The late Gardner Botsford was for almost four decades – from 1942 till 1982, with a couple of years off fighting the Nazis – an editor at the New Yorker. Among the many good things in his elegant and enjoyable memoir, A Life of Privilege, Mostly (Granta, £12.99), are ‘a few observations on how fiction should be handled’ by Wolcott Gibbs, who, before he became the New Yorker’s theatre critic, ‘had been (I was told) the best editor the magazine had ever seen’. ‘Writers always use too damn many adverbs,’ the first of Gibbs’s observations begins. ‘On one page recently, I found five modifying the verb “said” – “he said morosely . . . violently . . . eloquently” and so on. Editorial theory should probably be that a writer who can’t make his context indicate the way his character is talking ought to be in another line of work.’ Some of the others are terser: ‘On the whole, we are hostile to puns’; ‘Try to reserve the author’s style, if he is an author and has a style.’
Botsford later adds a few ‘conclusions about editing’ of his own:
Rule of thumb no. 2: The less competent the writer, the louder his protests over the editing. The best editing, he feels, is no editing. He does not stop to reflect that such a programme would be welcomed by the editor, too, allowing him to lead a richer, fuller life and see more of his children . . . Good writers lean on editors; they would not think of publishing something that no editor had read. Bad writers talk about the inviolable rhythm of their prose.
Hard for an editor to read that without smiling. Writers who think it only goes to show what a bunch of interfering megalomaniac know-nothings editors are may be appeased by rule of thumb no. 6: ‘Good editing can turn a gumbo of a piece into a tolerable example of good reporting . . . Good writing exists beyond the ministrations of any editor . . . A good editor is a mechanic, or craftsman, while a good writer is an artist.’ And Botsford isn’t slow to praise writers he admires: A.J. Liebling, ‘both a wonderful reporter and a stylish writer’, ‘resisted all rules of thumb’.
The reasons editors cut extraneous adverbs are perhaps less mysterious than their reasons for running or not running certain stories. For instance – though this applies more to the editors of newspapers – the recent revelations about Charles Kennedy’s alcoholism. No one was especially surprised when the Liberal Democrat leader confessed on 5 January: journalists had known – and had been dropping hints – about his drinking problem for a very long time. They had refrained from actually running the story in part because, without a reliable source willing to make a statement on the record, there was, strictly speaking, no story. But being a good reporter is about making stories by getting people to tell you things. (According to Botsford, Liebling ‘could get a story out of anybody’. He would ‘park himself in a chair across from his prey, his face creased in smiles and good will – and never say a word. Total silence. After three of four minutes of this, the victim would be seized by the universal abhorrence of a conversational vacuum and start singing like a bird.’) And rumour had it that ITN was threatening to turn Kennedy’s ‘secret struggle’ into a news item, which is why he finally came clean about it himself.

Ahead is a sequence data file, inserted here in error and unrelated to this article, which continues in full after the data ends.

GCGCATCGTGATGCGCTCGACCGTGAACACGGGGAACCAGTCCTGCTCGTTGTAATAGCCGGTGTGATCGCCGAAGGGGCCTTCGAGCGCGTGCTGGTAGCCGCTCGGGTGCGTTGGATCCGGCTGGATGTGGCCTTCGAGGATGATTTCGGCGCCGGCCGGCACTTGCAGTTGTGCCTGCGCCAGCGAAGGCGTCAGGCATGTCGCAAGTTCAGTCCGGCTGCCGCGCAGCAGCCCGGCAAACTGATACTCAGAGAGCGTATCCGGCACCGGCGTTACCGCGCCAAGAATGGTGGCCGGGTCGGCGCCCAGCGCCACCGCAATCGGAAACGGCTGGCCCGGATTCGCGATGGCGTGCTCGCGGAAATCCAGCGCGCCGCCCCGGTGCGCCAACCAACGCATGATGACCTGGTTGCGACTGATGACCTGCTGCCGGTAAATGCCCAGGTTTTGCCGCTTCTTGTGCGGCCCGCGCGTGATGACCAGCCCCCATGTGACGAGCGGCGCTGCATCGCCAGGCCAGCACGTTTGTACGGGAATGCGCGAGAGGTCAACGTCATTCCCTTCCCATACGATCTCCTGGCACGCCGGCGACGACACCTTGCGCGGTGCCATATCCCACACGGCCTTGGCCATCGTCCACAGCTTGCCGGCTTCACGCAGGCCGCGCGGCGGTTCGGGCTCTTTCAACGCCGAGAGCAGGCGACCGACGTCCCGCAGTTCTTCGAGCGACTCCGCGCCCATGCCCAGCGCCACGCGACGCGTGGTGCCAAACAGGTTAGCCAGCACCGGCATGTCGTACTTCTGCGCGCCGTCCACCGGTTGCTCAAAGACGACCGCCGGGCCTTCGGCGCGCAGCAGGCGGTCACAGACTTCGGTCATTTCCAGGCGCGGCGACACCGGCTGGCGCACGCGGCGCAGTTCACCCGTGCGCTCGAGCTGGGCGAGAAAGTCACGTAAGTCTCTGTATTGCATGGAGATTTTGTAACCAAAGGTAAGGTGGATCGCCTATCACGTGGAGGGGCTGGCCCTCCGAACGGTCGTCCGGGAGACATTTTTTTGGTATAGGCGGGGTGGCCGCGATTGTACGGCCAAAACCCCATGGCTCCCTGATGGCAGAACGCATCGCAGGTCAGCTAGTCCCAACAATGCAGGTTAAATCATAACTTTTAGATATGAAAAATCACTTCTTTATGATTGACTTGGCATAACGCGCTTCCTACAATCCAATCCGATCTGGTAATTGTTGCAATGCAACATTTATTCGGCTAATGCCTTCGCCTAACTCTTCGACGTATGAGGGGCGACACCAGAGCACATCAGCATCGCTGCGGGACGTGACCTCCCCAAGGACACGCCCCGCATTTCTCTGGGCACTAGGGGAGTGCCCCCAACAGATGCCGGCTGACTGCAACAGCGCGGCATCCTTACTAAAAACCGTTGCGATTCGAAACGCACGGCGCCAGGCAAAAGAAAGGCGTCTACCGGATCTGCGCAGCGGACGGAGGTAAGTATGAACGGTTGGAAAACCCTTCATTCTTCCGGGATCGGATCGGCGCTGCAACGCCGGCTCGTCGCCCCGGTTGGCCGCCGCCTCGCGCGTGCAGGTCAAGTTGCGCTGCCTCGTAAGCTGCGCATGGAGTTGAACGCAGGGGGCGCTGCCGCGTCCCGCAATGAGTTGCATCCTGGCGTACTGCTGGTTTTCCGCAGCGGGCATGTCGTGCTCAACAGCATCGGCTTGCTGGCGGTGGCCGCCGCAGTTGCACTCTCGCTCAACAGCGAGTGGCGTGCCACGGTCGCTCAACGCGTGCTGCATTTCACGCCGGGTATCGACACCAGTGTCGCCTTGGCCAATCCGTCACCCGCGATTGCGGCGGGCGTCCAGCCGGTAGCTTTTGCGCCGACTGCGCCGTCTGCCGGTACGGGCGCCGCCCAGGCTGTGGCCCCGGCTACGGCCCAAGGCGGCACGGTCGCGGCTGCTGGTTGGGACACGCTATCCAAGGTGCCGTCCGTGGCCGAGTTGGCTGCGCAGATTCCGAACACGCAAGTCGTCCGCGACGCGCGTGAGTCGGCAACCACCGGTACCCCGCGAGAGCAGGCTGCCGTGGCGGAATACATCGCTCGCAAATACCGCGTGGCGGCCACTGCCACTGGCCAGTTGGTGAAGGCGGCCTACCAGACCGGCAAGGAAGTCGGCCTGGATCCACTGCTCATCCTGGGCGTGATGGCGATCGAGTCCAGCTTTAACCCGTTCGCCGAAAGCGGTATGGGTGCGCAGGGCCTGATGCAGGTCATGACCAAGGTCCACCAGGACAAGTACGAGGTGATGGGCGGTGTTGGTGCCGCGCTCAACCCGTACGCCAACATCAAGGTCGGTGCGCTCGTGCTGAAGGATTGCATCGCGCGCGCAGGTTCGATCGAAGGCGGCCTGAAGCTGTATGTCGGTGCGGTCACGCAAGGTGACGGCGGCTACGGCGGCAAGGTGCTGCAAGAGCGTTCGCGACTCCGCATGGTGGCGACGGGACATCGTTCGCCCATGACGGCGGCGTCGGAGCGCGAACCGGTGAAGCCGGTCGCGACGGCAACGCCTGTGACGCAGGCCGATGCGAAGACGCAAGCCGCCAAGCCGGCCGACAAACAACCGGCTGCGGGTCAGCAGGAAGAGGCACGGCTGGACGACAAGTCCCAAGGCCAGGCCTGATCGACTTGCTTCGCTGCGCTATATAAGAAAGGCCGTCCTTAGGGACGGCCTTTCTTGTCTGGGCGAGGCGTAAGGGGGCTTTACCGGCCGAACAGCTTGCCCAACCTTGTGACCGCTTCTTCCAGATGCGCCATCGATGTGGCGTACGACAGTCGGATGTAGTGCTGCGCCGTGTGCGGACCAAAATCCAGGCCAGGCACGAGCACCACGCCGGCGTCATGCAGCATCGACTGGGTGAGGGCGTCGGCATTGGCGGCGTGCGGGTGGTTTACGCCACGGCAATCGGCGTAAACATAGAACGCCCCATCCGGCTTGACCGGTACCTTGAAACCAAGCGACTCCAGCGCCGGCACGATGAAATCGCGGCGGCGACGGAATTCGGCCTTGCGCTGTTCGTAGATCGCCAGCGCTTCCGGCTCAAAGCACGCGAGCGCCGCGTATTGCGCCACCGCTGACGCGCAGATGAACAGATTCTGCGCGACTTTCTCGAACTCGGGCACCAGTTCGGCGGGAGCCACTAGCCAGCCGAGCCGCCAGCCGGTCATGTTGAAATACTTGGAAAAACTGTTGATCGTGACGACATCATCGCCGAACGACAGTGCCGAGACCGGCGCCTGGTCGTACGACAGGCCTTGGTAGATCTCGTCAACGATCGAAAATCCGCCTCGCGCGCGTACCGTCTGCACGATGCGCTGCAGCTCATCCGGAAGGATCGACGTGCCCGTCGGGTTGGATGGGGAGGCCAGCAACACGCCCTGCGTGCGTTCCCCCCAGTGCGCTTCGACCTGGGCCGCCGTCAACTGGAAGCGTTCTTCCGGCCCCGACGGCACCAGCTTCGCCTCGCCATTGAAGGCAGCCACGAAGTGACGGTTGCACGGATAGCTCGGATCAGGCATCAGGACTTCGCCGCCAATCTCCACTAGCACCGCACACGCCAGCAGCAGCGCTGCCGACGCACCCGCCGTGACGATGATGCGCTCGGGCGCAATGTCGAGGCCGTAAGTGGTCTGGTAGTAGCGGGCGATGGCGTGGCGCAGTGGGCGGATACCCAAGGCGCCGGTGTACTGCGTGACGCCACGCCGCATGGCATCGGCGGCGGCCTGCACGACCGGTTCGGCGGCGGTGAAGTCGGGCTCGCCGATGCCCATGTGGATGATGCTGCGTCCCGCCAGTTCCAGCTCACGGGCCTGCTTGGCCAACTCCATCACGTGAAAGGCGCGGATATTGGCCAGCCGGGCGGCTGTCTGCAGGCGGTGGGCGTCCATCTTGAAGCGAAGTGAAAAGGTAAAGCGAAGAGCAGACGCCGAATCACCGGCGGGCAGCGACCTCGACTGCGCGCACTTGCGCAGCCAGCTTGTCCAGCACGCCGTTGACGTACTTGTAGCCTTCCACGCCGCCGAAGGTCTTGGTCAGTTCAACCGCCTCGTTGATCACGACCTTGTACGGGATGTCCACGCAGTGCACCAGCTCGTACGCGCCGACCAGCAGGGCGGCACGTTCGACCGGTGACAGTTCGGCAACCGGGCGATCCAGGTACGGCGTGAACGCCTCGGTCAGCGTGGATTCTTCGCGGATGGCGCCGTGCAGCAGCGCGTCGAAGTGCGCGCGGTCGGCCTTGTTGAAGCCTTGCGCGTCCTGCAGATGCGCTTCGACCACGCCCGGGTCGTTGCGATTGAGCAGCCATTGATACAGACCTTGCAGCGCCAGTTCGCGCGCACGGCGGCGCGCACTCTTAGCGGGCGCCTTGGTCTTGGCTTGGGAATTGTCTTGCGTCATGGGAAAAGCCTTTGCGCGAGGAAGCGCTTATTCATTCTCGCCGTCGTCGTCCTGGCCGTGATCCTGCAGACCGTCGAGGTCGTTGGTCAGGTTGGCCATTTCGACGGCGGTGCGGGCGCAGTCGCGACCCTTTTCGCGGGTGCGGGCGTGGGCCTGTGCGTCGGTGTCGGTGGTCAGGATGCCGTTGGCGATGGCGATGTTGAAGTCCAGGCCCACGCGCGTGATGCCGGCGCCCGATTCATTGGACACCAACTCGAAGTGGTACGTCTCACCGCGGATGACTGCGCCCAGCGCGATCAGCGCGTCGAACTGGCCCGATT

So politicians’ secrets are kept by a tacit agreement between their friends and colleagues and the press. Kennedy stopped being ‘in denial’ about his alcoholism and ‘sought professional help’ in spring 2004. With only a year to go until the general election, it obviously wasn’t in the interests of any Lib Dems, including Kennedy’s enemies and rivals, to cause havoc by speaking up. And then Michael Howard announced his intention to stand down as Conservative leader the day after the election, when there were still a few seats not declared. So any Lib Dems eager to stab Kennedy in the back would have to wait until after the Tories sorted themselves out, if their own change of leadership was to make major headlines and be more than a support act for the clash of the Davids. With David Cameron boyishly – and buoyantly – installed in the middle of the opposition front bench, the time was at last ripe for overthrowing Kennedy. If the conspirators had waited too much longer, there was always the danger that they might have found coverage of their coup overshadowed by the downfall of the prime minister (in Gordon Brown’s dreams).
When politicians fall, it’s in everyone’s interest that they fall hard; Kennedy’s suggestion that he stand for re-election was never going to go down well. At least he’s now free to write his memoirs, though they won’t be a patch on Gardner Botsford’s.